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Python Basics, Python 101.

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Python is an interpreted high-level general-purpose programming language. It was created in the late 1980's by Guido Van Rossum.
It supports object-oriented programming as well as procedural programming. Python can be used various computing fields such as, but not limited to, data analysis, machine learning, software development, web-development.


1. Ease of coding.

Python is a very easy to learn language compared to other programming languages such as Java, C etc. This is because it has a simple syntax.

2. Portable.

This means that when python code is shared, it works the same way it was meant to.

3. Object Oriented.

This aids in breaking down of complex problems in such a way that they can be coded and solved to obtain solutions.

4. Free and open-source.

Python is freely available it can be downloaded, its code is also publicly available.

Getting Started with Python.

To get started with python programming, you will need to download the latest version of python for your operating system. Head over to, and download python3.
You will also need an IDE. There are so many of them such as vs code. Download one and you will be set to start coding. You can get all the information about setting up on their website.

First program.

Let's get started. First, create a folder to save python files. Launch the IDE and open the folder previously created. Create a new python file, say files have a .py extension at the end), enter the following code and save the file.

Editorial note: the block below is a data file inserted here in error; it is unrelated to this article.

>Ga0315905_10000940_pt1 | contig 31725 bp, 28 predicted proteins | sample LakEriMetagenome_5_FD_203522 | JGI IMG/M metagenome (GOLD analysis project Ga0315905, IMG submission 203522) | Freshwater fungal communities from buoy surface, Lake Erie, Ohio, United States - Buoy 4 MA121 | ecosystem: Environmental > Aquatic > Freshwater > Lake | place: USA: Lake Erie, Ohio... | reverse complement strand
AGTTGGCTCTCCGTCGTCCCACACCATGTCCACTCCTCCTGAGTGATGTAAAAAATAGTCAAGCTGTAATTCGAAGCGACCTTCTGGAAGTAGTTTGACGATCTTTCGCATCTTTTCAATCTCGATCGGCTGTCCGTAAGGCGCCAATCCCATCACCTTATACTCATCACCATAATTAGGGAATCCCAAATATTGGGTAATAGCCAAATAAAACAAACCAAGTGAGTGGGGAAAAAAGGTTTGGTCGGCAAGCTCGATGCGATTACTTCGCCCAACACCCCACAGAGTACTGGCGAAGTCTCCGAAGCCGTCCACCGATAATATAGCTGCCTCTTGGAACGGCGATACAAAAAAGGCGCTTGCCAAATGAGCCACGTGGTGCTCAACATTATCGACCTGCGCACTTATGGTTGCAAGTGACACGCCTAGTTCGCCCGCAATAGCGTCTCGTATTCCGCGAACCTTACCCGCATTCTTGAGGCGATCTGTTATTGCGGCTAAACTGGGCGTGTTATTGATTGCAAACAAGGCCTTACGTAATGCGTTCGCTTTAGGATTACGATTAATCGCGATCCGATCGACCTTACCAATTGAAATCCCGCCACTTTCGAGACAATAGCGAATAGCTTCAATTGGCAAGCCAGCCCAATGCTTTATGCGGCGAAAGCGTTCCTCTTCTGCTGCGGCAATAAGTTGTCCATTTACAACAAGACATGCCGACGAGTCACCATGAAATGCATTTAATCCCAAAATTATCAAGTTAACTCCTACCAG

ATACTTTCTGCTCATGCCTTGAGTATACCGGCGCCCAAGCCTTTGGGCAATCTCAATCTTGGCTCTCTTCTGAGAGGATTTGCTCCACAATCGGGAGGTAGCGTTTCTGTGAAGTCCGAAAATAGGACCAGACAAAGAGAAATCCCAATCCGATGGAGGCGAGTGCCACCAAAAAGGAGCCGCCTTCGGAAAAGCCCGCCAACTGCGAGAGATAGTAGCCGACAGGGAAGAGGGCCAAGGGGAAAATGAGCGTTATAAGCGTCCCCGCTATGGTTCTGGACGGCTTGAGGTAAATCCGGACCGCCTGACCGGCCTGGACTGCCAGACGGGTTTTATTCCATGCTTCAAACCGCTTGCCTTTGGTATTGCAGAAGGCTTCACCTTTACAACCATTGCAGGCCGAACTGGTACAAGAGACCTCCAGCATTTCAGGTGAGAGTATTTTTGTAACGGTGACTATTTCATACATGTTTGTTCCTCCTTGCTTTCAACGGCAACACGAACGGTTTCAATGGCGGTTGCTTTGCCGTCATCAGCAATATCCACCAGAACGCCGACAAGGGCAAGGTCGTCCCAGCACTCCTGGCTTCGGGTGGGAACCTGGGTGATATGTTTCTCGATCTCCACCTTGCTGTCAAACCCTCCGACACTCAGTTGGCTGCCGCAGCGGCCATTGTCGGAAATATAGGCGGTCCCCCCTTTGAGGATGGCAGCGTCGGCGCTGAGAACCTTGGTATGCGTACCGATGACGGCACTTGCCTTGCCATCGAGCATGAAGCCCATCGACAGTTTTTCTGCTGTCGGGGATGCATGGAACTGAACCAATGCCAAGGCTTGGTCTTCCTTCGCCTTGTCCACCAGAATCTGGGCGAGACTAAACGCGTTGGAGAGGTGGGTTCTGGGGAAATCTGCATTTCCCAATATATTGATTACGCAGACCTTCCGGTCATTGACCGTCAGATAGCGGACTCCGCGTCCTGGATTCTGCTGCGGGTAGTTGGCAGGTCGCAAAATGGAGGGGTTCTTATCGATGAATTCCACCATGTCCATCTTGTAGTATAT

print("Hello, world!")
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Run the program and observe the output.
The print() is a built-in function that outputs messages on the screen when the code executes.

Now that you have a feel of python let's dive into the basics.


These are reserved words used by python interpreter to understand the program. The cannot be used to name program entities such as functions, variables, classes etc.
Examples of such keywords are; bool, import, True among others.


These are nothing but names assigned to variables, classes or functions. Can be a combination of uppercase or lowercase letters, numbers or an underscore.


This is an instruction that the python interpreter can execute.
An example is the IF statement.


These additional information by describing what the code entails. They are not executed by the interpreter. They are of two types, single line and multiline. Single line comments are preceded by a # symbol. Multi-line comments are enclosed in between triple comments.

#Single-line comment.
Multi-line comment
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Variables are reserved memory location that store values. Unlike other programming languages, python does not have a command for creating variables they are created the moment they are assigned values.
There are rules to be followed while creating variables. Just to mention a few;

  1. A variable cannot start with a number.
  2. Must start with a letter or an underscore.
  3. Variable names are case sensitive i.e. Name is different from name
num = 45